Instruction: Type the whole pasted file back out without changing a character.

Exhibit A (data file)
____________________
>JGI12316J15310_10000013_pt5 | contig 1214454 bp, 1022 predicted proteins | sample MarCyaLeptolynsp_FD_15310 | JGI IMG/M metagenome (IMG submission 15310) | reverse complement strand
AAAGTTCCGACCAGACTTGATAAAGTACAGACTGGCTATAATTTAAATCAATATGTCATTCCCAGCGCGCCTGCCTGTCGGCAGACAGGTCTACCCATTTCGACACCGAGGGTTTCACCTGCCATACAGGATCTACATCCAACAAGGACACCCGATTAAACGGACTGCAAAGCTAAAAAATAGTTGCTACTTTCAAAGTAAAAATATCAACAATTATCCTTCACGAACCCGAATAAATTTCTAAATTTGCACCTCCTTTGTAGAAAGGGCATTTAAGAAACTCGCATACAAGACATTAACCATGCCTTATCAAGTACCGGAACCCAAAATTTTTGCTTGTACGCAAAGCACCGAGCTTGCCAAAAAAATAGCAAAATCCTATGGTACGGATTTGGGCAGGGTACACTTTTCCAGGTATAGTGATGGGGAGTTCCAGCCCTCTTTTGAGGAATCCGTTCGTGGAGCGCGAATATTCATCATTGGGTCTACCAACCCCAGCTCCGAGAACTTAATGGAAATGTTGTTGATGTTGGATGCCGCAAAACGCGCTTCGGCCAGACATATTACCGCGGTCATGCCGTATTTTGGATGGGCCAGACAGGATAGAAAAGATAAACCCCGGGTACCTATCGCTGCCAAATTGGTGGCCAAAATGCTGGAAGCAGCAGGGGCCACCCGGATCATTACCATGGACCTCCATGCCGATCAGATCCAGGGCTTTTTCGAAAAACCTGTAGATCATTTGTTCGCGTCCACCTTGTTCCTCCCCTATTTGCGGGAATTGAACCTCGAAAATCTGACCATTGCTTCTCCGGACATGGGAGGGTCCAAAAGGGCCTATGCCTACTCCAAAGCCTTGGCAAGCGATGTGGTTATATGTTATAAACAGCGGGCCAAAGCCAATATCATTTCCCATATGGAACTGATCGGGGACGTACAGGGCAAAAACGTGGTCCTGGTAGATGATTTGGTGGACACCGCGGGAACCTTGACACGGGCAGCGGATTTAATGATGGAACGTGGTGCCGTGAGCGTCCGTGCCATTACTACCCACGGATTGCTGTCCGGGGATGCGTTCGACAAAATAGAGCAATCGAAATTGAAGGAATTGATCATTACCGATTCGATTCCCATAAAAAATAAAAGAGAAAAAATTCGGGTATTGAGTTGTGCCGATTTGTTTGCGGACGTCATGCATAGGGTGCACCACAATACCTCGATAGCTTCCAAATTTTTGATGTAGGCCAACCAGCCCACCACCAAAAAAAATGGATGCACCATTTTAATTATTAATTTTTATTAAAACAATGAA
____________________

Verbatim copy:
>JGI12316J15310_10000013_pt5 | contig 1214454 bp, 1022 predicted proteins | sample MarCyaLeptolynsp_FD_15310 | JGI IMG/M metagenome (IMG submission 15310) | reverse complement strand
AAAGTTCCGACCAGACTTGATAAAGTACAGACTGGCTATAATTTAAATCAATATGTCATTCCCAGCGCGCCTGCCTGTCGGCAGACAGGTCTACCCATTTCGACACCGAGGGTTTCACCTGCCATACAGGATCTACATCCAACAAGGACACCCGATTAAACGGACTGCAAAGCTAAAAAATAGTTGCTACTTTCAAAGTAAAAATATCAACAATTATCCTTCACGAACCCGAATAAATTTCTAAATTTGCACCTCCTTTGTAGAAAGGGCATTTAAGAAACTCGCATACAAGACATTAACCATGCCTTATCAAGTACCGGAACCCAAAATTTTTGCTTGTACGCAAAGCACCGAGCTTGCCAAAAAAATAGCAAAATCCTATGGTACGGATTTGGGCAGGGTACACTTTTCCAGGTATAGTGATGGGGAGTTCCAGCCCTCTTTTGAGGAATCCGTTCGTGGAGCGCGAATATTCATCATTGGGTCTACCAACCCCAGCTCCGAGAACTTAATGGAAATGTTGTTGATGTTGGATGCCGCAAAACGCGCTTCGGCCAGACATATTACCGCGGTCATGCCGTATTTTGGATGGGCCAGACAGGATAGAAAAGATAAACCCCGGGTACCTATCGCTGCCAAATTGGTGGCCAAAATGCTGGAAGCAGCAGGGGCCACCCGGATCATTACCATGGACCTCCATGCCGATCAGATCCAGGGCTTTTTCGAAAAACCTGTAGATCATTTGTTCGCGTCCACCTTGTTCCTCCCCTATTTGCGGGAATTGAACCTCGAAAATCTGACCATTGCTTCTCCGGACATGGGAGGGTCCAAAAGGGCCTATGCCTACTCCAAAGCCTTGGCAAGCGATGTGGTTATATGTTATAAACAGCGGGCCAAAGCCAATATCATTTCCCATATGGAACTGATCGGGGACGTACAGGGCAAAAACGTGGTCCTGGTAGATGATTTGGTGGACACCGCGGGAACCTTGACACGGGCAGCGGATTTAATGATGGAACGTGGTGCCGTGAGCGTCCGTGCCATTACTACCCACGGATTGCTGTCCGGGGATGCGTTCGACAAAATAGAGCAATCGAAATTGAAGGAATTGATCATTACCGATTCGATTCCCATAAAAAATAAAAGAGAAAAAATTCGGGTATTGAGTTGTGCCGATTTGTTTGCGGACGTCATGCATAGGGTGCACCACAATACCTCGATAGCTTCCAAATTTTTGATGTAGGCCAACCAGCCCACCACCAAAAAAAATGGATGCACCATTTTAATTATTAATTTTTATTAAAACAATGAA